“For three years, we had no build up play. The coach now puts more of an emphasis on build up play and possession – I think that’s very, very important.”
Under Schmidt, Leno had to fend for himself more, both on the pitch and in training. There were times when he rarely had proper goalkeeping training with the goalkeeping coach, according to sources close to the club.
In games, large amounts of space were left behind the Leverkusen backline and Leno struggled to adapt to sweeping duties, with similar mistakes recurring in each Bundesliga season with Schmidt.
In the 2014/2015 season, he came for the ball at home to Paderborn and away in Hamburg but was too late on both occasions. The following campaign, he did the same at Dortmund before a home game against Augsburg produced the most calamitous error of his career.
After being rolled a simple back pass, Leno swung for the ball and missed, leaving the ball to tantalisingly trickle in to an unguarded net. “A complete blackout from me,” as he put it at the time.
Wind forward another season to September 2016, having gone to the Euros that summer with Germany. Leverkusen announced shortly before kicking off at home to Hamburg that Leno had extended his deal at the club. Even if there was friction with Schmidt, Leverkusen were still playing in the Champions League at the time. The day though would be marked though once again by Leno haring out for a ball that wasn’t his, allowing Bobby Wood to round him and tap into an empty goal.
It seems little coincidence that those mistakes, which always occurred near the beginning of a season, would weaken Leno’s confidence. The remainder of those campaigns always included a couple of handling errors, whether it was parrying out softly to opponents or the ball squirming underneath him. The knock-on effect was visible but so has been the improvement in his performances again since Herrlich took over last summer.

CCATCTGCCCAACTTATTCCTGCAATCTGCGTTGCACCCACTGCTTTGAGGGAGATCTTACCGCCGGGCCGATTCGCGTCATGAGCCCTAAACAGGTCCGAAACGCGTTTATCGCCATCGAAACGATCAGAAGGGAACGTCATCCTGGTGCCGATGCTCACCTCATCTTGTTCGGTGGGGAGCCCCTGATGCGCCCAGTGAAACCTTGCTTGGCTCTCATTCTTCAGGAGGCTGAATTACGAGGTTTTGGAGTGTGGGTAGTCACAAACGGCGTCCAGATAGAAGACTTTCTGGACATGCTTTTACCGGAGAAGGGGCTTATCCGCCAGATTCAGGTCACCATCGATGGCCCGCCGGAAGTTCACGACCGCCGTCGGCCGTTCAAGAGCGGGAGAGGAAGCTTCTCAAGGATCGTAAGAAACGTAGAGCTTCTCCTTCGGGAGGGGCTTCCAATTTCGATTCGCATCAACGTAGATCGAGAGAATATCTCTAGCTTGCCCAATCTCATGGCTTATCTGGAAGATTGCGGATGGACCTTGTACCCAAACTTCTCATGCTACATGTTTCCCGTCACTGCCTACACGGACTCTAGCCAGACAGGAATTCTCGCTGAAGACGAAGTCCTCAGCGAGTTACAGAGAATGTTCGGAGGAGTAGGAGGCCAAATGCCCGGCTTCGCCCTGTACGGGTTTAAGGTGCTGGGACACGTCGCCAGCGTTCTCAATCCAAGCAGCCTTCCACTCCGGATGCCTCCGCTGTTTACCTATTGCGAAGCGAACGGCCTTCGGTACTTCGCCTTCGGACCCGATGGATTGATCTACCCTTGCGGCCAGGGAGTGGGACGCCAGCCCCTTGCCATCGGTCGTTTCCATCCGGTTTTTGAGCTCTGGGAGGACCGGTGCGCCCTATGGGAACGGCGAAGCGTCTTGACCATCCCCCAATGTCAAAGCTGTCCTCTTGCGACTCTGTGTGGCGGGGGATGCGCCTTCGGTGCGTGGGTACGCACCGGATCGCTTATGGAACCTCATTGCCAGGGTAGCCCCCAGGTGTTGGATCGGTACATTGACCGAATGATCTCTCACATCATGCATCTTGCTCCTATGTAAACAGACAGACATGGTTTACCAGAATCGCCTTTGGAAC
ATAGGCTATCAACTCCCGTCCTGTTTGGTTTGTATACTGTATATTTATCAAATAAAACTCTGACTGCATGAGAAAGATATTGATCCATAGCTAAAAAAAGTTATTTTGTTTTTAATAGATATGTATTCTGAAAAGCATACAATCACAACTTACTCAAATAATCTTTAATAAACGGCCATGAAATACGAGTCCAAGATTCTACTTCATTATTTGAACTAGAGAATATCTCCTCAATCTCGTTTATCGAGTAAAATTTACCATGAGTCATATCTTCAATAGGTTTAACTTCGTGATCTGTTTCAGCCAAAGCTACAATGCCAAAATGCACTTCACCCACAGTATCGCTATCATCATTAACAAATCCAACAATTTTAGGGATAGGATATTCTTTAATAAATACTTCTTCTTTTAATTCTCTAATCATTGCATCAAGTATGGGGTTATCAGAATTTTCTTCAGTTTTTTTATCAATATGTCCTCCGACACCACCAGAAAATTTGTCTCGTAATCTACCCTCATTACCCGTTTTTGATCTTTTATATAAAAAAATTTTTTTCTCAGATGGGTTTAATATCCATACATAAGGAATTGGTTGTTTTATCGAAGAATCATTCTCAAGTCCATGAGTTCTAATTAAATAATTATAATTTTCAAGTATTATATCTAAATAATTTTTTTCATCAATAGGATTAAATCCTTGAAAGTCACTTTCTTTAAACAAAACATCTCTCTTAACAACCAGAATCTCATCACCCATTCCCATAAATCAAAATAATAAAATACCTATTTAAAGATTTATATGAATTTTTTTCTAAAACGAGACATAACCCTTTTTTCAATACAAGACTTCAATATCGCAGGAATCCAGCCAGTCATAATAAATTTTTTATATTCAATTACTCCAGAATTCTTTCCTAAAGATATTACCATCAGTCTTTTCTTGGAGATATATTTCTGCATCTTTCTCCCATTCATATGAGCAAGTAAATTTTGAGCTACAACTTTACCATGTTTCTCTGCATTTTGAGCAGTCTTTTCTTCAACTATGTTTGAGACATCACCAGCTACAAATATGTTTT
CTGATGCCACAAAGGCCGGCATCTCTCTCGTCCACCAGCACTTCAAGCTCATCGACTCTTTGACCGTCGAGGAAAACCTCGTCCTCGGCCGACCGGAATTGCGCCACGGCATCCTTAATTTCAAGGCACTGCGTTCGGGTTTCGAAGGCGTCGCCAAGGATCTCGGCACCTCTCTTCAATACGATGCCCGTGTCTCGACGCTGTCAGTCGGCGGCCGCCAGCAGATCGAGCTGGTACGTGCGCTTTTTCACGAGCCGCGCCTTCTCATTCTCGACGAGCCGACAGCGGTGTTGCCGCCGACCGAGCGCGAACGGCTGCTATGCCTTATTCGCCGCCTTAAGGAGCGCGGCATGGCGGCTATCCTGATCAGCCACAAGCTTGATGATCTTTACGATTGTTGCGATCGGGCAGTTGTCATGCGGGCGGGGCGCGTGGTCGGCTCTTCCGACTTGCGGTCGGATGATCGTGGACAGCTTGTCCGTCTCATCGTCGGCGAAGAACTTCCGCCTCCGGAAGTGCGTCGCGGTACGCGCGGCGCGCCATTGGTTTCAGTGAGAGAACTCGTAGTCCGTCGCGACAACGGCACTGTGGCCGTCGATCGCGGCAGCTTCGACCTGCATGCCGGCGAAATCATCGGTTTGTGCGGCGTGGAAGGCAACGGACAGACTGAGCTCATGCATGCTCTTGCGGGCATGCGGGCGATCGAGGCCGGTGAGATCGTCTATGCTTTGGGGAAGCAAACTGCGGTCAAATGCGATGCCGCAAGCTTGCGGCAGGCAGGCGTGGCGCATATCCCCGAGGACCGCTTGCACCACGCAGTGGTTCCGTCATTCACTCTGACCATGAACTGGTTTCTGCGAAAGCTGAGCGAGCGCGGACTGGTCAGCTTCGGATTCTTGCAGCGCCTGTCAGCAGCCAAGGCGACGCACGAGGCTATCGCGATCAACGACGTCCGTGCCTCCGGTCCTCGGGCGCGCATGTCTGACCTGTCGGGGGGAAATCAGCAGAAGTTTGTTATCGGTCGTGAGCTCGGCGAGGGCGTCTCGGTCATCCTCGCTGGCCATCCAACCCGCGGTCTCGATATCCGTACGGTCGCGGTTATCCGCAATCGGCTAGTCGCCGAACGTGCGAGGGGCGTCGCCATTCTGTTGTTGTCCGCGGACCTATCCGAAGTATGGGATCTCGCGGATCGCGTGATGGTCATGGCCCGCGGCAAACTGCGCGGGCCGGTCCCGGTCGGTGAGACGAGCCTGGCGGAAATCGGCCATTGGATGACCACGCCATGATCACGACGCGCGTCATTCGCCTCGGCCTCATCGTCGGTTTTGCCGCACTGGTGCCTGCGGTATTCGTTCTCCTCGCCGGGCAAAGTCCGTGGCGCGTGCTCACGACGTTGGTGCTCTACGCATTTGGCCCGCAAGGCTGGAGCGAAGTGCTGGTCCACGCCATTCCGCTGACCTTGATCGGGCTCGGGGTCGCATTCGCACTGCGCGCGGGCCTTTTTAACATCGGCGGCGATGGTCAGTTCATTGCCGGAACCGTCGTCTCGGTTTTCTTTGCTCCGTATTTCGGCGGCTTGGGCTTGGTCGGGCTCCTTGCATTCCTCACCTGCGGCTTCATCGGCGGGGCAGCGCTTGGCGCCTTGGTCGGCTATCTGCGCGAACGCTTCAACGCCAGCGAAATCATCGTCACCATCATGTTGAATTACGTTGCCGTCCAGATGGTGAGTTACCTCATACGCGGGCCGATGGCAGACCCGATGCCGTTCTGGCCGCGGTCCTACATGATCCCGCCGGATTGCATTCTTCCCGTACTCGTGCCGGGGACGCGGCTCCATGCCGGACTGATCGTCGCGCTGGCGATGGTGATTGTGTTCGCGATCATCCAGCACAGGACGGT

Sure, there were still two occasions in the most recent season, against Hertha Berlin and Cologne respectively, where Leno was caught out after racing off his line once again. The handling errors were fewer however.
That Joachim Löw has still had him in contention for the Germany squad in recent years tells you that despite the increase in mistakes, he’s still been holding a good level in the Bundesliga. It just doesn’t quite compare with the one after breaking through.
At penalties for instance, he’s lost his touch. Ever since the sixth and final penalty save he made in the 2013/2014 season, Leno has stopped just one of his next 27 spot kicks.
Leno though is likely to benefit from a fresh start after over 300 Leverkusen appearances in total. Another step in Germany would have been sideways. Even if Leverkusen are playing Europa League football next season, Arsenal is a bigger club and challenge for Leno.
Having a core of German speaking players like Granit Xhaka, Shkodran Mustafi, Mesut Özil and Sead Kolasinac should help him to settle in, let alone also having Per Mertesacker there, even if he’ll be working as the club’s academy manager.
Most important for Leno is that he’s able to adapt to however Unai Emery style of play.
It shouldn’t be forgotten that it took even someone like David de Gea time to adjust and indeed time to build up to the world class goalkeeper he is seen as today.
Bernd Leno has some way to go on that front but at 26, he has both time on his side but also the tools to succeed at Arsenal. Still, expect him to misjudge racing off his line at least once next season.